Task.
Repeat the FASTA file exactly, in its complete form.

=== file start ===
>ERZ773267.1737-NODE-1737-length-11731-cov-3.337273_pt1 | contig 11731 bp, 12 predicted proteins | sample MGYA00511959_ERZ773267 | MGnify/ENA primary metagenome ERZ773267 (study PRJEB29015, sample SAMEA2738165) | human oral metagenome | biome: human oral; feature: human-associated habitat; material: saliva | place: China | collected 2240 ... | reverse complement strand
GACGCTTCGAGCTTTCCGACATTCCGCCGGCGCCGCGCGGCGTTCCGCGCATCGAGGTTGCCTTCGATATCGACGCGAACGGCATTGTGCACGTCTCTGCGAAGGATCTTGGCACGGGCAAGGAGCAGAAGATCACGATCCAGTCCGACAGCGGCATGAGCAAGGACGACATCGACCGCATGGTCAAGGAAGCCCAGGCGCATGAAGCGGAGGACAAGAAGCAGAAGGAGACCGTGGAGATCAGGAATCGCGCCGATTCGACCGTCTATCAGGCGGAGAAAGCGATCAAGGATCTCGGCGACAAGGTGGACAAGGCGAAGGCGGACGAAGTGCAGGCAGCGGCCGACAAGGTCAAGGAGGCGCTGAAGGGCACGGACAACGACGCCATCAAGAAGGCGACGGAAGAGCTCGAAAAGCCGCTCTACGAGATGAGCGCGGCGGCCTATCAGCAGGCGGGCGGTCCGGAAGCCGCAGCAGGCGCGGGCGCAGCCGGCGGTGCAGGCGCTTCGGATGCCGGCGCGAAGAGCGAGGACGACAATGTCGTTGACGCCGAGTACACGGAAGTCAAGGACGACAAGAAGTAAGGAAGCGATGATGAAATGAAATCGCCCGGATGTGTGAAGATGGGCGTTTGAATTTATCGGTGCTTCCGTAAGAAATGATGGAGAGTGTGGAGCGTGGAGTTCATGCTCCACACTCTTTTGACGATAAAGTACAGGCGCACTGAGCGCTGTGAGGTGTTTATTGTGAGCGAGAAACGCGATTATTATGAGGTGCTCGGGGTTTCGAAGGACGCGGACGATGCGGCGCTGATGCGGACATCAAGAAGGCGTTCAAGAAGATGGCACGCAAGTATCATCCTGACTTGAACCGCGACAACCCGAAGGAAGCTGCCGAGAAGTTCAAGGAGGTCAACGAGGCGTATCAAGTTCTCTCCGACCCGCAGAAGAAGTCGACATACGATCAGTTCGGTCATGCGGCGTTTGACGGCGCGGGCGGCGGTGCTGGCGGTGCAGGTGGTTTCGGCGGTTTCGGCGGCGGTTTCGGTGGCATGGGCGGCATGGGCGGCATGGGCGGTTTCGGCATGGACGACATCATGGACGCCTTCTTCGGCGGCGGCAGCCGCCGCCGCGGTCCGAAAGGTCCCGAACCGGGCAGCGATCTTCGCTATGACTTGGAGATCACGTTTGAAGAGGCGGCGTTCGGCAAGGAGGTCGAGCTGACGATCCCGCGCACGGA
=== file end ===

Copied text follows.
>ERZ773267.1737-NODE-1737-length-11731-cov-3.337273_pt1 | contig 11731 bp, 12 predicted proteins | sample MGYA00511959_ERZ773267 | MGnify/ENA primary metagenome ERZ773267 (study PRJEB29015, sample SAMEA2738165) | human oral metagenome | biome: human oral; feature: human-associated habitat; material: saliva | place: China | collected 2240 ... | reverse complement strand
GACGCTTCGAGCTTTCCGACATTCCGCCGGCGCCGCGCGGCGTTCCGCGCATCGAGGTTGCCTTCGATATCGACGCGAACGGCATTGTGCACGTCTCTGCGAAGGATCTTGGCACGGGCAAGGAGCAGAAGATCACGATCCAGTCCGACAGCGGCATGAGCAAGGACGACATCGACCGCATGGTCAAGGAAGCCCAGGCGCATGAAGCGGAGGACAAGAAGCAGAAGGAGACCGTGGAGATCAGGAATCGCGCCGATTCGACCGTCTATCAGGCGGAGAAAGCGATCAAGGATCTCGGCGACAAGGTGGACAAGGCGAAGGCGGACGAAGTGCAGGCAGCGGCCGACAAGGTCAAGGAGGCGCTGAAGGGCACGGACAACGACGCCATCAAGAAGGCGACGGAAGAGCTCGAAAAGCCGCTCTACGAGATGAGCGCGGCGGCCTATCAGCAGGCGGGCGGTCCGGAAGCCGCAGCAGGCGCGGGCGCAGCCGGCGGTGCAGGCGCTTCGGATGCCGGCGCGAAGAGCGAGGACGACAATGTCGTTGACGCCGAGTACACGGAAGTCAAGGACGACAAGAAGTAAGGAAGCGATGATGAAATGAAATCGCCCGGATGTGTGAAGATGGGCGTTTGAATTTATCGGTGCTTCCGTAAGAAATGATGGAGAGTGTGGAGCGTGGAGTTCATGCTCCACACTCTTTTGACGATAAAGTACAGGCGCACTGAGCGCTGTGAGGTGTTTATTGTGAGCGAGAAACGCGATTATTATGAGGTGCTCGGGGTTTCGAAGGACGCGGACGATGCGGCGCTGATGCGGACATCAAGAAGGCGTTCAAGAAGATGGCACGCAAGTATCATCCTGACTTGAACCGCGACAACCCGAAGGAAGCTGCCGAGAAGTTCAAGGAGGTCAACGAGGCGTATCAAGTTCTCTCCGACCCGCAGAAGAAGTCGACATACGATCAGTTCGGTCATGCGGCGTTTGACGGCGCGGGCGGCGGTGCTGGCGGTGCAGGTGGTTTCGGCGGTTTCGGCGGCGGTTTCGGTGGCATGGGCGGCATGGGCGGCATGGGCGGTTTCGGCATGGACGACATCATGGACGCCTTCTTCGGCGGCGGCAGCCGCCGCCGCGGTCCGAAAGGTCCCGAACCGGGCAGCGATCTTCGCTATGACTTGGAGATCACGTTTGAAGAGGCGGCGTTCGGCAAGGAGGTCGAGCTGACGATCCCGCGCACGGA